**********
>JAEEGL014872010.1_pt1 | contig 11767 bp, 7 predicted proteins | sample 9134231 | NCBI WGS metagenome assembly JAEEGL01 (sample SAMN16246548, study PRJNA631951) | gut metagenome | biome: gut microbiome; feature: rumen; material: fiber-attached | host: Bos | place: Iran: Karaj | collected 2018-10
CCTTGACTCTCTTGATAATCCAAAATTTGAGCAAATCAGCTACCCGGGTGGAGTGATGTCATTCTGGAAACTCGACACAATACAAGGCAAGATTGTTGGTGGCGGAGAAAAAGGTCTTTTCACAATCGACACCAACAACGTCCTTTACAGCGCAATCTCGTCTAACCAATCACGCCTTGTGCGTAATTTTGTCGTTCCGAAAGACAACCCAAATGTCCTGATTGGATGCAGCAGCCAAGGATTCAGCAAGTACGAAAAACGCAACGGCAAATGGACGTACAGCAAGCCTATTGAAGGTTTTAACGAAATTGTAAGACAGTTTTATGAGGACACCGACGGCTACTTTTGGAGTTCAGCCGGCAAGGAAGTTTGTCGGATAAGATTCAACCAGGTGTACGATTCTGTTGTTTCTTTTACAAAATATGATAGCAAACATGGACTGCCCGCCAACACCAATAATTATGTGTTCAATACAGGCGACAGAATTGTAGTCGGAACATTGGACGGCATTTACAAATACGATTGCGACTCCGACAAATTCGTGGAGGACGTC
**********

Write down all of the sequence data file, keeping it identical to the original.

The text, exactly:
>JAEEGL014872010.1_pt1 | contig 11767 bp, 7 predicted proteins | sample 9134231 | NCBI WGS metagenome assembly JAEEGL01 (sample SAMN16246548, study PRJNA631951) | gut metagenome | biome: gut microbiome; feature: rumen; material: fiber-attached | host: Bos | place: Iran: Karaj | collected 2018-10
CCTTGACTCTCTTGATAATCCAAAATTTGAGCAAATCAGCTACCCGGGTGGAGTGATGTCATTCTGGAAACTCGACACAATACAAGGCAAGATTGTTGGTGGCGGAGAAAAAGGTCTTTTCACAATCGACACCAACAACGTCCTTTACAGCGCAATCTCGTCTAACCAATCACGCCTTGTGCGTAATTTTGTCGTTCCGAAAGACAACCCAAATGTCCTGATTGGATGCAGCAGCCAAGGATTCAGCAAGTACGAAAAACGCAACGGCAAATGGACGTACAGCAAGCCTATTGAAGGTTTTAACGAAATTGTAAGACAGTTTTATGAGGACACCGACGGCTACTTTTGGAGTTCAGCCGGCAAGGAAGTTTGTCGGATAAGATTCAACCAGGTGTACGATTCTGTTGTTTCTTTTACAAAATATGATAGCAAACATGGACTGCCCGCCAACACCAATAATTATGTGTTCAATACAGGCGACAGAATTGTAGTCGGAACATTGGACGGCATTTACAAATACGATTGCGACTCCGACAAATTCGTGGAGGACGTC